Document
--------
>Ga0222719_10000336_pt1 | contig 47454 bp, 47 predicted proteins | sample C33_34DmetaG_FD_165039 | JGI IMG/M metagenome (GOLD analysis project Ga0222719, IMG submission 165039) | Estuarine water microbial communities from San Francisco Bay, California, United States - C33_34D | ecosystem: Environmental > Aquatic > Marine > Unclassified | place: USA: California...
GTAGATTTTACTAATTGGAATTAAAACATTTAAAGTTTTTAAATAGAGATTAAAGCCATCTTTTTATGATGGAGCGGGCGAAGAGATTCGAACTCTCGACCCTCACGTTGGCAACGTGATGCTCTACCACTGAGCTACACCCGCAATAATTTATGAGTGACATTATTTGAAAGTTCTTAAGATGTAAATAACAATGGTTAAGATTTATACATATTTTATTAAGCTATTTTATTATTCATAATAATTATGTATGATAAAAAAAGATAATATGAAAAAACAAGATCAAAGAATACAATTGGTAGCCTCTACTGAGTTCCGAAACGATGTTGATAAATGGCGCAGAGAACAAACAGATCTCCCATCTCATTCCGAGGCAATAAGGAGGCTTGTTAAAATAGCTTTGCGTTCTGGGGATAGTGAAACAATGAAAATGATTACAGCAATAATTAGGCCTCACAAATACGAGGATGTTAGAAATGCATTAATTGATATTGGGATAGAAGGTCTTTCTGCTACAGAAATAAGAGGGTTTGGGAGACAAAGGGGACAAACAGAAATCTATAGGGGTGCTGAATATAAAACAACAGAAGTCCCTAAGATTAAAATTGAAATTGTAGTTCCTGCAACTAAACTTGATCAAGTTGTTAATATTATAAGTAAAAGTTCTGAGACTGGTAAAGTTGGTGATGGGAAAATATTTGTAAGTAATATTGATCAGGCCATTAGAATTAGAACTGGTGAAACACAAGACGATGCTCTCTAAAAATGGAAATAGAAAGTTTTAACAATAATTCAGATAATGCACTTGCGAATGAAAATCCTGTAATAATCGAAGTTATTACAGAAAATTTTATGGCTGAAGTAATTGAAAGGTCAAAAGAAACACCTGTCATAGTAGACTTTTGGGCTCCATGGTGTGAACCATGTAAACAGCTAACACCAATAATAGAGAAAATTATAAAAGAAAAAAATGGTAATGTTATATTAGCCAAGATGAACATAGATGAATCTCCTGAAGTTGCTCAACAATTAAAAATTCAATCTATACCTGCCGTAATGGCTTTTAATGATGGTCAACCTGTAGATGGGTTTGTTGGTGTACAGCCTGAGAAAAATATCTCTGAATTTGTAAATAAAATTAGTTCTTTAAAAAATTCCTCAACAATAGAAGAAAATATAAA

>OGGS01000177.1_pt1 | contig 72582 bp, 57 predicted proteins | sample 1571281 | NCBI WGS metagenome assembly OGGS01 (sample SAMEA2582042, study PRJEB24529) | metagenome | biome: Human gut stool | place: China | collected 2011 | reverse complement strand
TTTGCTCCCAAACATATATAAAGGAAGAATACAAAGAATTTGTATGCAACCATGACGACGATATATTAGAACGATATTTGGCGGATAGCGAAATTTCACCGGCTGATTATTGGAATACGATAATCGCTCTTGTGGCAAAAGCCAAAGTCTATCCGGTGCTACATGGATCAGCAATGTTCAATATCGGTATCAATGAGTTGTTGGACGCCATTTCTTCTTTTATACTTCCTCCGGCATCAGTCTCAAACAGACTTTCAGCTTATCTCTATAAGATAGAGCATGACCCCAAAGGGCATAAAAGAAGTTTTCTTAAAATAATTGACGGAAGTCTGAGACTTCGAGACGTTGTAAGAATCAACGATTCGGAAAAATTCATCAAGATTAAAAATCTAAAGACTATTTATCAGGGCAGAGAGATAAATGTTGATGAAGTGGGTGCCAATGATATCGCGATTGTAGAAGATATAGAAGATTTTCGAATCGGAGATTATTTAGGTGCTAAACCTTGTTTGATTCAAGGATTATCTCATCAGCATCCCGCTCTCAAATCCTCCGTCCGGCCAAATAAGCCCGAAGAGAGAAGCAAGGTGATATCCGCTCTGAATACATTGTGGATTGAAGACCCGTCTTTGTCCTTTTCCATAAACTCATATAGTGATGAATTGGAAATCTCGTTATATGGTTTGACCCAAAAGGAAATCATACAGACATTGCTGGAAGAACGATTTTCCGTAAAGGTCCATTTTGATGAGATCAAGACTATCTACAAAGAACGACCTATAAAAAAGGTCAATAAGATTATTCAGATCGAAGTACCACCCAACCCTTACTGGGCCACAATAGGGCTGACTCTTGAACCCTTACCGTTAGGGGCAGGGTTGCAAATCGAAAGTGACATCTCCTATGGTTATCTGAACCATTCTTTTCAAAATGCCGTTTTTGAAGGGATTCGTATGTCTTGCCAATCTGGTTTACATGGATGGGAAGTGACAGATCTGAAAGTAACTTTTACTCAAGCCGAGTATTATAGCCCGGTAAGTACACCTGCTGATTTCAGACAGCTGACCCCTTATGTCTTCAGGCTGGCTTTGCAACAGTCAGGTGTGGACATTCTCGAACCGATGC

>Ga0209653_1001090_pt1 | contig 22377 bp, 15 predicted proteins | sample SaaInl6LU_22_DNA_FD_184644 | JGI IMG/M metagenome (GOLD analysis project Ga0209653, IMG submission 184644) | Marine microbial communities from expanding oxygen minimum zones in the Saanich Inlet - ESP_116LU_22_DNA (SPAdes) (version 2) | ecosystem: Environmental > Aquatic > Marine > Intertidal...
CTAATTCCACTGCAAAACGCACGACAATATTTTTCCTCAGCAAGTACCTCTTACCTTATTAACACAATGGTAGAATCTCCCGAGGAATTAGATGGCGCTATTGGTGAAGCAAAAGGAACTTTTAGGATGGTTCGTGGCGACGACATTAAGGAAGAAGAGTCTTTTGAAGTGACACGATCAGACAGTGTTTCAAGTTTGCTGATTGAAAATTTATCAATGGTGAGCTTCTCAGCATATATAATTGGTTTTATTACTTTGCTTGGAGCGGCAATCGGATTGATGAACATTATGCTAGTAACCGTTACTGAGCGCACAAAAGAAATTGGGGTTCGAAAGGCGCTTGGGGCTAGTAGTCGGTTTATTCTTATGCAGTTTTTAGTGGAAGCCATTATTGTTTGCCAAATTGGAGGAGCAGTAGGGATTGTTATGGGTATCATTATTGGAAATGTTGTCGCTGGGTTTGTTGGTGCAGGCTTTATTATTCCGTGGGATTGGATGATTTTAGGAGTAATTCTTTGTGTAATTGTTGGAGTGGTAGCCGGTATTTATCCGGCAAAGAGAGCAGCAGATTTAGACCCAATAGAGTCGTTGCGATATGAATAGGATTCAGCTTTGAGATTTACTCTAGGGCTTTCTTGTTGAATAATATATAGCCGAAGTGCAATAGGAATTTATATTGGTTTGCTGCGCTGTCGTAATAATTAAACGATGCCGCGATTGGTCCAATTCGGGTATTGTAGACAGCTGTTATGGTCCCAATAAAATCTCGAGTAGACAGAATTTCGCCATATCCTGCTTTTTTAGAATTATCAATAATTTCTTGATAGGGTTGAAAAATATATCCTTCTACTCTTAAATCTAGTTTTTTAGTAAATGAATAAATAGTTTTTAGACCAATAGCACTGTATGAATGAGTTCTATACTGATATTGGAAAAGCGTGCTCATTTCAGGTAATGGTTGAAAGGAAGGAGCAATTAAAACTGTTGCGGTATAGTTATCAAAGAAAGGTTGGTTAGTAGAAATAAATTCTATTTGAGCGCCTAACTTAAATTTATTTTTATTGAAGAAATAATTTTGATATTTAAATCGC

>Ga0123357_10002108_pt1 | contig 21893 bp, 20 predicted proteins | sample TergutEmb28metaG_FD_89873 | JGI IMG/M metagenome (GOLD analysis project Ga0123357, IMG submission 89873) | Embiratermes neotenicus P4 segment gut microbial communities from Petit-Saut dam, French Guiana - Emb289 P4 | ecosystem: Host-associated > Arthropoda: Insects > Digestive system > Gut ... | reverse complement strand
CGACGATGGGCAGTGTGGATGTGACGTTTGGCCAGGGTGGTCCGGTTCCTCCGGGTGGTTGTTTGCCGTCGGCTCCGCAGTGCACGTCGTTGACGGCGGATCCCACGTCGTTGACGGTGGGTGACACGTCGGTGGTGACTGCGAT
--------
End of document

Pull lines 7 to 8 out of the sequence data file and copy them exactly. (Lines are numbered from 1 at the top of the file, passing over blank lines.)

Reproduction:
>Ga0123357_10002108_pt1 | contig 21893 bp, 20 predicted proteins | sample TergutEmb28metaG_FD_89873 | JGI IMG/M metagenome (GOLD analysis project Ga0123357, IMG submission 89873) | Embiratermes neotenicus P4 segment gut microbial communities from Petit-Saut dam, French Guiana - Emb289 P4 | ecosystem: Host-associated > Arthropoda: Insects > Digestive system > Gut ... | reverse complement strand
CGACGATGGGCAGTGTGGATGTGACGTTTGGCCAGGGTGGTCCGGTTCCTCCGGGTGGTTGTTTGCCGTCGGCTCCGCAGTGCACGTCGTTGACGGCGGATCCCACGTCGTTGACGGTGGGTGACACGTCGGTGGTGACTGCGAT